Hisham Matar is a Libyan two-time novelist whose first novel,In the Country of Men (published in 2006), was short-listed for the Man Booker Prize. In 1990 his father—a prominent figure in the opposition to Moammar Gadhafi’s regime—was kidnapped and imprisoned, never to see his son again. Matar has contributed to the New Yorker, The Guardian, The Times of London, and more, and is now an English professor at Barnard. He is orchestrating the upcoming Barnard International Artists Series. DUNNI ODUYEMI sat down with Matar to discuss his politically charged life and his journey as a writer.
What was the inspiration behind the Barnard International Artists Series?
The intention was to have a forum where students are introduced to the world and issues that preoccupy people that live in different countries, but to do it through the arts. We are inspired by the other wonderful series here called the World Leaders Forum. With the World Leaders Forum, the intention is that we learn about the world through its statesmen and /women, and that’s appropriate—but I also think it remains an assumption that the best people who can tell us about these countries are politicians. And I suppose what we’re saying is perhaps artists are just as capable, maybe even better, at detecting the pulse of their time and of their country.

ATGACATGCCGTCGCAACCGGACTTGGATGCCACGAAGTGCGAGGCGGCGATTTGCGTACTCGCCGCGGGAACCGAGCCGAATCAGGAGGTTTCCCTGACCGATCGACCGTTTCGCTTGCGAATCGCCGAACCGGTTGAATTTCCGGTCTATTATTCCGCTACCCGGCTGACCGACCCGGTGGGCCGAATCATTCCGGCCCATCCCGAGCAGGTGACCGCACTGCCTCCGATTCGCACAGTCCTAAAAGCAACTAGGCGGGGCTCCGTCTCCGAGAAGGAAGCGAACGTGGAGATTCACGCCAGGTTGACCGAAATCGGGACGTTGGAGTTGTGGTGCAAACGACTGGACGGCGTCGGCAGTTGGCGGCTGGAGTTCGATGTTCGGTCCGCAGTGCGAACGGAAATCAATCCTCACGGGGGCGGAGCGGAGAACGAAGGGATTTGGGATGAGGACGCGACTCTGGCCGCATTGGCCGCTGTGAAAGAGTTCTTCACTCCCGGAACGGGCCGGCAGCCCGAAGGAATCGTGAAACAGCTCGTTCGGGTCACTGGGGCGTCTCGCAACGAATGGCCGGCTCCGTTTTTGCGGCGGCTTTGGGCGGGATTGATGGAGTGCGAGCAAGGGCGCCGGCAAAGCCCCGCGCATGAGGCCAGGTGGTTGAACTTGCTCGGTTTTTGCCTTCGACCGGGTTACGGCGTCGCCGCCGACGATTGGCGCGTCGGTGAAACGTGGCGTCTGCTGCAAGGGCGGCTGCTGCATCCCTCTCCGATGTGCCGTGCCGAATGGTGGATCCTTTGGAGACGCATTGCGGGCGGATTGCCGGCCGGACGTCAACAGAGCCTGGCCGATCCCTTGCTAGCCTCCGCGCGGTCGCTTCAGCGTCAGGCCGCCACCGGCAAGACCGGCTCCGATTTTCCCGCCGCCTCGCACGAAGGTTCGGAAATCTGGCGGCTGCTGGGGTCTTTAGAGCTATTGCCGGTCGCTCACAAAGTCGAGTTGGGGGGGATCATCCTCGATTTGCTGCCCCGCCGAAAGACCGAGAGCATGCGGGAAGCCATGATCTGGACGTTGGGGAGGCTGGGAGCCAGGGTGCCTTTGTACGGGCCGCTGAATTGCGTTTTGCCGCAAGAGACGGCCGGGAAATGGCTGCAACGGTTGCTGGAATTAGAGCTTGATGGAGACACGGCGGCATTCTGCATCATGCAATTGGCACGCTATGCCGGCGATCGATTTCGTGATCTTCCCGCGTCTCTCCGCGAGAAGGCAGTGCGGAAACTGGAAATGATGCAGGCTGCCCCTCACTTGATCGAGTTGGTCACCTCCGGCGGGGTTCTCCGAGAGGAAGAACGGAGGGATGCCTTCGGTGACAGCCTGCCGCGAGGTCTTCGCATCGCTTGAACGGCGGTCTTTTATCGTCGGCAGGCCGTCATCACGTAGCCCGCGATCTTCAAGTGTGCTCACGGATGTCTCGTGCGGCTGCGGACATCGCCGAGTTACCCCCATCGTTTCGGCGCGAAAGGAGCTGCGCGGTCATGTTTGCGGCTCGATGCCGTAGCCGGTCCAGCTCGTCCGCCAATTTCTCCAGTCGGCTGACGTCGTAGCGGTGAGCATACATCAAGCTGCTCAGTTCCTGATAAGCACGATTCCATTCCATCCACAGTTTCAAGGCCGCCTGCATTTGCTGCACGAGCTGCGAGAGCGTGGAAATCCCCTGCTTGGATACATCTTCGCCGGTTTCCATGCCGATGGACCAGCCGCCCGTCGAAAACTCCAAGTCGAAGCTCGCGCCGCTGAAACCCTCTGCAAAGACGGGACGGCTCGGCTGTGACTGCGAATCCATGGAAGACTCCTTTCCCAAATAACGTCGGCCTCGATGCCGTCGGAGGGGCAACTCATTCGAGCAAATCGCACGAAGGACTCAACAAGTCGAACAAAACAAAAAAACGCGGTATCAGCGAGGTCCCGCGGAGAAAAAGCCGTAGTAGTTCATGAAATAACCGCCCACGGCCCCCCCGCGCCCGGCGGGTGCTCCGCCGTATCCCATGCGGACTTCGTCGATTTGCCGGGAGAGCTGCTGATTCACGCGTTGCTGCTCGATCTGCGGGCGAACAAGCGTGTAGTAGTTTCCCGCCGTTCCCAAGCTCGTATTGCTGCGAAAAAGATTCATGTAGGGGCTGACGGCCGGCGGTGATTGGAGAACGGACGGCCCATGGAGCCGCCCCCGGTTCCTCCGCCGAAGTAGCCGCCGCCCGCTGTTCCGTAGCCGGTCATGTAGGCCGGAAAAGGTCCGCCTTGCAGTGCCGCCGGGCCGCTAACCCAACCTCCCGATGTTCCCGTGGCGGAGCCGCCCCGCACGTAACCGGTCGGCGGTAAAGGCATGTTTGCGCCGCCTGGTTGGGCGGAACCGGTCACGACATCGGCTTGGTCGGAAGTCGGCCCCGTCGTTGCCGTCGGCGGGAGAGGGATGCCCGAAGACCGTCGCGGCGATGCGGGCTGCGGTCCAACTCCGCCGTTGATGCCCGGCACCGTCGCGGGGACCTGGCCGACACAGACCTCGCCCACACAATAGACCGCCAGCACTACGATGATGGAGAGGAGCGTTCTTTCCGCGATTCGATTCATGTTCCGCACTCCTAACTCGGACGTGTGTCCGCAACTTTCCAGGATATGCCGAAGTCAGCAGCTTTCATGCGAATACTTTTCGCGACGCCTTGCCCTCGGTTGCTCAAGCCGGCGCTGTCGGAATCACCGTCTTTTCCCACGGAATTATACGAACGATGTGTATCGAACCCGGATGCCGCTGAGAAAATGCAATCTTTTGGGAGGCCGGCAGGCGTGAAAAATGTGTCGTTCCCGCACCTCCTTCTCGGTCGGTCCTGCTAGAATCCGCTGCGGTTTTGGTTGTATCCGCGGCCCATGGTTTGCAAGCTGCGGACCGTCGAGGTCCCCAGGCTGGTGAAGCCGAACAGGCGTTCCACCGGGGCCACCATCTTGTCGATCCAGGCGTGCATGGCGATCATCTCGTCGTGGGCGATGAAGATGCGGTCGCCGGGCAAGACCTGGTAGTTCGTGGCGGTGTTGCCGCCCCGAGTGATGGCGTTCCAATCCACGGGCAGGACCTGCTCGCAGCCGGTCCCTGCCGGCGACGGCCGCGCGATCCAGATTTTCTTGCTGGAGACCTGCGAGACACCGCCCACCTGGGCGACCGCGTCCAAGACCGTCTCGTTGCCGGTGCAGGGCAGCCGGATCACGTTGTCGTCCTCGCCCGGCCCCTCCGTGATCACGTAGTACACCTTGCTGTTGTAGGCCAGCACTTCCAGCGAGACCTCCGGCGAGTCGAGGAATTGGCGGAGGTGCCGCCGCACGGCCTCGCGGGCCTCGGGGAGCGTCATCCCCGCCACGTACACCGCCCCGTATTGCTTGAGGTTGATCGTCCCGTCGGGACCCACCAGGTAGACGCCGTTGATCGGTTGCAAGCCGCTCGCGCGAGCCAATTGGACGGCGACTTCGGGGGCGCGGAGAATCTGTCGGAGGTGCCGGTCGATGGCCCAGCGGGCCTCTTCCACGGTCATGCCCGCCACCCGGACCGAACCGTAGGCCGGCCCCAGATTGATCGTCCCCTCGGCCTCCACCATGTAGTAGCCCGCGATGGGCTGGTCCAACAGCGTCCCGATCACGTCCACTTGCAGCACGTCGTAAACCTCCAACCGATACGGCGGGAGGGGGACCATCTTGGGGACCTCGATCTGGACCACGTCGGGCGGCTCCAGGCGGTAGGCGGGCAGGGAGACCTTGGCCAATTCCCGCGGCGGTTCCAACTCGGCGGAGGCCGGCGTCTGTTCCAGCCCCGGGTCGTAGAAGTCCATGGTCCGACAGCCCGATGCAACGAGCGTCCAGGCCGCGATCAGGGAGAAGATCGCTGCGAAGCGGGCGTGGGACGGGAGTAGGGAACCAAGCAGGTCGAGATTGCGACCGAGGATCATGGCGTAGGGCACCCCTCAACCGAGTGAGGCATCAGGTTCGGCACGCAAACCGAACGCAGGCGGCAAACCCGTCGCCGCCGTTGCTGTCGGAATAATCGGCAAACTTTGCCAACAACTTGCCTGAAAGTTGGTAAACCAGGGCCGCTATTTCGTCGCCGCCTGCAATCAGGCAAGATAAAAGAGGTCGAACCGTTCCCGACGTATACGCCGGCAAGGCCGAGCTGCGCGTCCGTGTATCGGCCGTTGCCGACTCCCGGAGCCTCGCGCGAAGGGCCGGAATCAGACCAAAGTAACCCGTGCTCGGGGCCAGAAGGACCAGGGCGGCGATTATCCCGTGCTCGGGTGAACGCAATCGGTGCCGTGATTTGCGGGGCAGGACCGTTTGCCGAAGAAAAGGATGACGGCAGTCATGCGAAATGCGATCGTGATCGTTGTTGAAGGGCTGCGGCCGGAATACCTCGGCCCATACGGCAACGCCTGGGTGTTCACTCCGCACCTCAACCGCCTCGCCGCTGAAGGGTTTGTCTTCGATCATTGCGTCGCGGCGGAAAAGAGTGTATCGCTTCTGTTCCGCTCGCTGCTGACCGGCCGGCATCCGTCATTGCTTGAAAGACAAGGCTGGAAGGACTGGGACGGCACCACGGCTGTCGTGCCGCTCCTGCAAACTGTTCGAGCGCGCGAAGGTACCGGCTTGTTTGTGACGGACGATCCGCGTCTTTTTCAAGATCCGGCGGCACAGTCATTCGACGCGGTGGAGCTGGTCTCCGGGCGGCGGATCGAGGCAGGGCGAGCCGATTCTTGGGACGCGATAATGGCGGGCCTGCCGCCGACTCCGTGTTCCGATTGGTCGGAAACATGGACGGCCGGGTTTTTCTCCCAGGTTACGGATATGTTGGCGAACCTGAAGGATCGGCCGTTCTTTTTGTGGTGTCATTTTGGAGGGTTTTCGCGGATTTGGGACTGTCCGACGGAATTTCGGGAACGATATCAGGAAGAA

You mentioned in an interview with NPR that literature doesn’t always have to be comfortable, and that it’s challenging. How does that apply to your experience as a writer and as a professor?
I think the important thing to do in the teaching of English is to remind ourselves and the students that reading is not chiefly what it is often portrayed to be in popular culture, which is this comfortable, middle-class thing. You sink into a lovely, big armchair and you spend time. That’s of course part of it—the entertainment and enjoyment of literature is a lovely thing, we all definitely don’t want to undermine that—but literature is much more complex and at times much more dangerous than that. There is something required of us that is essential when we encounter an important book, something of our soul and of our thinking and our nervous system that is being employed. But also I think that in the interview you were referring to, I meant it in a different way—which is connected to this— which is that in certain places and at certain times, writing certain books can be dangerous. Whether under dictatorship or any environment where there’s intolerance, whether it’s racism or sexism or a totalitarian regime or what have you, that it’s dangerous that way.
You touched on this before when you were comparing the International Artists Series to the World Leaders Forum, but what is it that you think we can learn from literature that we can’t learn from the news?